After Luxor we headed for a week of relaxation on the Red Sea. To get there we took a 4.5 hour bus ride to Safaga, a small town on the coast known mainly for it’s ferry service to Saudi Arabia (used regularly for the Islamic “Hajj”). About 10 kms up the coast is a small beach, called Sharm-El-Naga, with a simple motel.
The beach was pretty and the motel was deserted so it was a great change from the hectic pace of Luxor. During the day lots of tourist (mainly Russians from Moscow) would arrive at the beach, on day-trips from Safaga and Hurgarta (a resort town to the north). The weather was a little too cool for us to swim (the Russians did not seem to mind, but then they are made of hardier stuff) so after two days at the motel we headed north to Hugarta.
Hugarta is a resort town catering mainly to Russians and Europeans. The resort strip extends for miles down the coast and is built up like Disneyland on the sea. We decided to stay away from the resort area and went to the suburb of Ad Dahar which is where the locals lived and where Egyptians stayed when on vacation. Our hotel was comfortable and clean and one of the cheapest we had stayed at so far on our trip (at $20 per night).
While in Hugarta, Meta and the kids got henna tattoos:
Caleb also got a silver necklace with his name in hieroglyphics.
And we all enjoyed the nice, quite break from all the rush-rush touristing of the previous two weeks.
Back to Cairo
After Hugarta we planned to spend 3 nights back in Cairo before our trip to London. We took a six hour bus ride to Cairo, up the Red Sea Coast towards the Suez Canal. These long bus rides seemed quite easy now after all the extended flights we had done during our trip. The buses had a small TV that would play a film (in Arabic) during the trip. The kids loved to watch even though they could only understand a word or two.
We pulled into Cairo before nightfall and enjoyed the views on the way into town.
After our experiences on our first trip to Cairo we decided to stay a little away from the touristy downtown area. We stayed in the wealthier suburb of Zamalek which is an island on the Nile. It is covered with trees and home to educated Egyptians and Ex-pats. We stayed at a fantastic hotel called “Hotel Longchamps” which had spacious and well appointed rooms. It felt like we were back in the 1st world, except for the prices ($60 US per night with breakfast included).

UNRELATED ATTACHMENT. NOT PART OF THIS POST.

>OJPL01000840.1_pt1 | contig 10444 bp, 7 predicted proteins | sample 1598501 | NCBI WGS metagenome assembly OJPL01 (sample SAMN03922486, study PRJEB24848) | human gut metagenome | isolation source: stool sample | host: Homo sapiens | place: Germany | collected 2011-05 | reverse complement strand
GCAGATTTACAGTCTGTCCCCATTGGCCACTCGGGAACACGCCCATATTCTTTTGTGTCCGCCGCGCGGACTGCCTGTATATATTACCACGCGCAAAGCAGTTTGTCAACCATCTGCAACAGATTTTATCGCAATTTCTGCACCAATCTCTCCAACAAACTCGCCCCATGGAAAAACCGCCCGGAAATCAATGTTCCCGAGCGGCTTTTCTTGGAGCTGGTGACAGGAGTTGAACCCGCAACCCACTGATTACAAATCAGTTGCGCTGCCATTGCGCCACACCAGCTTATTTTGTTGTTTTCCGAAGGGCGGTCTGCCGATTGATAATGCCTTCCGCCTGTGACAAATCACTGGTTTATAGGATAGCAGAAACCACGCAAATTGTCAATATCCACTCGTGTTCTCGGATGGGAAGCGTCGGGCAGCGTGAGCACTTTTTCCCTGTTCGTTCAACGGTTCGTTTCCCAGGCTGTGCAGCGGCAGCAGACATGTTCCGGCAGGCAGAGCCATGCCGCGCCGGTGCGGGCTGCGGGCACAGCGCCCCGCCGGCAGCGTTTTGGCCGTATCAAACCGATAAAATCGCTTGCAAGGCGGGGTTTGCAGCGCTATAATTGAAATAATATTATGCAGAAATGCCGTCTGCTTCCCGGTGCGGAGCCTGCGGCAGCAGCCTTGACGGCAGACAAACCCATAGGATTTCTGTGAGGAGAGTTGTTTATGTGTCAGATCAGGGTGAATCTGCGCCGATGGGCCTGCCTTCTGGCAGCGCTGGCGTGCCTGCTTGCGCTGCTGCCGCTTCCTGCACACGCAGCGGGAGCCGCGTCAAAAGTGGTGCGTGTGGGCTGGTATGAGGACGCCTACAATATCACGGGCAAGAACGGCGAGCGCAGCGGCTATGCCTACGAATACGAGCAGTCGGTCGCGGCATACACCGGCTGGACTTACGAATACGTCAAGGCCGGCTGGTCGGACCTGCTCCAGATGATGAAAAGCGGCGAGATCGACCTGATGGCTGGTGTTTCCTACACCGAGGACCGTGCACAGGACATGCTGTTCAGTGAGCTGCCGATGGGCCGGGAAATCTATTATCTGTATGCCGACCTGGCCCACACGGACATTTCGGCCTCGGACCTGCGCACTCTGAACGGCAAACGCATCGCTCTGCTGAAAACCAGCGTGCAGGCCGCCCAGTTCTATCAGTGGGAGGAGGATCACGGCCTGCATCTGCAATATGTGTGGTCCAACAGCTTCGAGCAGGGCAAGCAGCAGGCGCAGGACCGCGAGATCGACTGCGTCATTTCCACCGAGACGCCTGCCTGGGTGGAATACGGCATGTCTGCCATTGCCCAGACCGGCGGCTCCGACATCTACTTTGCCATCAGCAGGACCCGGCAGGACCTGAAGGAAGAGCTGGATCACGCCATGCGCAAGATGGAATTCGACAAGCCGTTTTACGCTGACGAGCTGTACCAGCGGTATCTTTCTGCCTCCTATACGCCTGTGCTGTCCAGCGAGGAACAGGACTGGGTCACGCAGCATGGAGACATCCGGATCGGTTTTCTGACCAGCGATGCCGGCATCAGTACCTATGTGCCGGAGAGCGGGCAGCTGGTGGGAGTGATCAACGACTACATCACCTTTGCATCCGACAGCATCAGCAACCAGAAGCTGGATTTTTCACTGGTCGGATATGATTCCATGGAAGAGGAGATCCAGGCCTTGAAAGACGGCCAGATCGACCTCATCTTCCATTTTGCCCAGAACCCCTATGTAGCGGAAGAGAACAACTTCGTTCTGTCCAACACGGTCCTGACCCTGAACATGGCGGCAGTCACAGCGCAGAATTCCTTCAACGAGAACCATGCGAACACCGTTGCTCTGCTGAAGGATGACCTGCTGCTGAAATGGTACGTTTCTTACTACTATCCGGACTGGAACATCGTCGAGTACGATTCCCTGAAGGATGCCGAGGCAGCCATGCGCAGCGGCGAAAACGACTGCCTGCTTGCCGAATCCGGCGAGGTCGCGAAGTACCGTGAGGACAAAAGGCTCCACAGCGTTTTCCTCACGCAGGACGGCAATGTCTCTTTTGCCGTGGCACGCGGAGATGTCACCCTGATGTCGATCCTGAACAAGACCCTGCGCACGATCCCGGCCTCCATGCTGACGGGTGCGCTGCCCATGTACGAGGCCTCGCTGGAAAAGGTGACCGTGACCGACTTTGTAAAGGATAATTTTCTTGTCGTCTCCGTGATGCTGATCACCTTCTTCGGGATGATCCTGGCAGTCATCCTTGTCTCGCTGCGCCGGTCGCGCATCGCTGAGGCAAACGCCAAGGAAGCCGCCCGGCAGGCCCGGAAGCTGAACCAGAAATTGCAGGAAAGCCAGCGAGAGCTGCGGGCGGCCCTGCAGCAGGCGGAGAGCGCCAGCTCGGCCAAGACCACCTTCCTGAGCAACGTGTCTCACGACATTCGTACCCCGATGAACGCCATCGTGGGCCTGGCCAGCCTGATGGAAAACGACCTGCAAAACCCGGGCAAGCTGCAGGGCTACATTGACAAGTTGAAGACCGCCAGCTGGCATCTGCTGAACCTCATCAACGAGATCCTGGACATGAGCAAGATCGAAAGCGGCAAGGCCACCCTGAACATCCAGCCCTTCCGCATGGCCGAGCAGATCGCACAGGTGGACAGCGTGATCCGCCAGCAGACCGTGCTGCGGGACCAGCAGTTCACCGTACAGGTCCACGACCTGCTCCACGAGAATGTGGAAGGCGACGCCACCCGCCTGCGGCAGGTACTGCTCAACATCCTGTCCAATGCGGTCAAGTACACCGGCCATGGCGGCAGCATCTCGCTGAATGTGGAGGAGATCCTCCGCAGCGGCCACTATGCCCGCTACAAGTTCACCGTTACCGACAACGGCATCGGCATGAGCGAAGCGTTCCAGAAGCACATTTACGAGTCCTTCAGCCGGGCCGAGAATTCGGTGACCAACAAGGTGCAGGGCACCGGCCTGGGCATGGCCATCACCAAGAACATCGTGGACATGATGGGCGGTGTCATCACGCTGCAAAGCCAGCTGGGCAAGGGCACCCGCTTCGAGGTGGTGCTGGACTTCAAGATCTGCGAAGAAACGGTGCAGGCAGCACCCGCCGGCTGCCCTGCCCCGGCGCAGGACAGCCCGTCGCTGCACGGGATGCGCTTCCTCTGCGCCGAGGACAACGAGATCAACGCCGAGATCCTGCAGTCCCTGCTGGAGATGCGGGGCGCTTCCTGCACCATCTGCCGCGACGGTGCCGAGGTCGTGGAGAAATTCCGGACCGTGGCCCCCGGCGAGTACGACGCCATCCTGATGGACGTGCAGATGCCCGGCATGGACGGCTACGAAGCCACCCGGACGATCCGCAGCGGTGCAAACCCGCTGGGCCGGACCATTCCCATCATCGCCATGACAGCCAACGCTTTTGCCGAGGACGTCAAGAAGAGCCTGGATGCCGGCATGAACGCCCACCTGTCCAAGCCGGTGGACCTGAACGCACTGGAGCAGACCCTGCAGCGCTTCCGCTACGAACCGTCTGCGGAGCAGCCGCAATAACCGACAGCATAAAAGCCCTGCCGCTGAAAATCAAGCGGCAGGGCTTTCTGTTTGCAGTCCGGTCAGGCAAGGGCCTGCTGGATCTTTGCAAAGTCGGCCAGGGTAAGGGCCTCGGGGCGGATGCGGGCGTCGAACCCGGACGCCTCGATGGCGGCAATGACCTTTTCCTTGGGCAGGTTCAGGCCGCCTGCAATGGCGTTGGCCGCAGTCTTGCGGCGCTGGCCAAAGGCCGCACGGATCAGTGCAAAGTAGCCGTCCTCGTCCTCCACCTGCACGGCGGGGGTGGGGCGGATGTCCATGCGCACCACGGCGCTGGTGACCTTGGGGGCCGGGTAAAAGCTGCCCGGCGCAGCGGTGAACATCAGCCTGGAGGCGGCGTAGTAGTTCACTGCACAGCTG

While in Cairo we prepared for our travel home, which would include a drastic change in climate. If you include our summer in Portland, we had seen 9 months of warm temperatures. Although London had been quite pleasant in the last few weeks, there was a forecast for snow on the day we were to arrive and a nasty cold front was coming across the Atlantic; this would mean cold weather in New York City as well.
We headed to the mall to find some cold weather gear. This being Spring in Lower Egypt there were not a great deal of warm clothing options. We did manage to find some cotton tights for the kids: they were white with pink butterflies, which elicited conflicting reactions from Caleb and Anna:
We found some long underwear for Dave and some tights for Meta as well. Sorry, no pics of those.
We also went to a puppet show, performed completely in Arabic, and packed with young Egyptian school-kids:
On our last day in Cairo we headed to the famed Khana-Kalili market to pick up a few souvenirs.
From there we made our final trip through the Cairo traffic
Since it was rush hour we found we were making little progress and ended up stuck in gridlock in front of the Egyptian Museum. We decided to get out there and wait for the traffic to abate.
Dave had wanted to take one last tour of King Tut’s treasures, so while Meta and the kids waited outside having tea (and Caleb did some busking)
Dave got to spend some quality time with his mummy.
Traveling in Egypt had been an incredible experience for the entire family. The welcoming attitude of the Egyptian people had been such a stark contrast to the image presented in the American media. Egypt certainly has it’s problems: poverty and corruption are rampant and the economy is shaky. Tourists come to Egypt for it’s history and beauty, but for us the treasures of Egypt are not found just in the Valley of the Kings or in the waters of the Red Sea; we treasure the people of Egypt and how they were willing to look past politics and government to see us as people much like them.
When Egyptians would ask, “Do you like Egypt?”, Dave would reply “Ana mabsoot giddan”, which means “I like it very much”. It literally means “I am very happy here”, which is perhaps a more accurate statement. Most Egyptians would respond with “and I am happy to have you here.”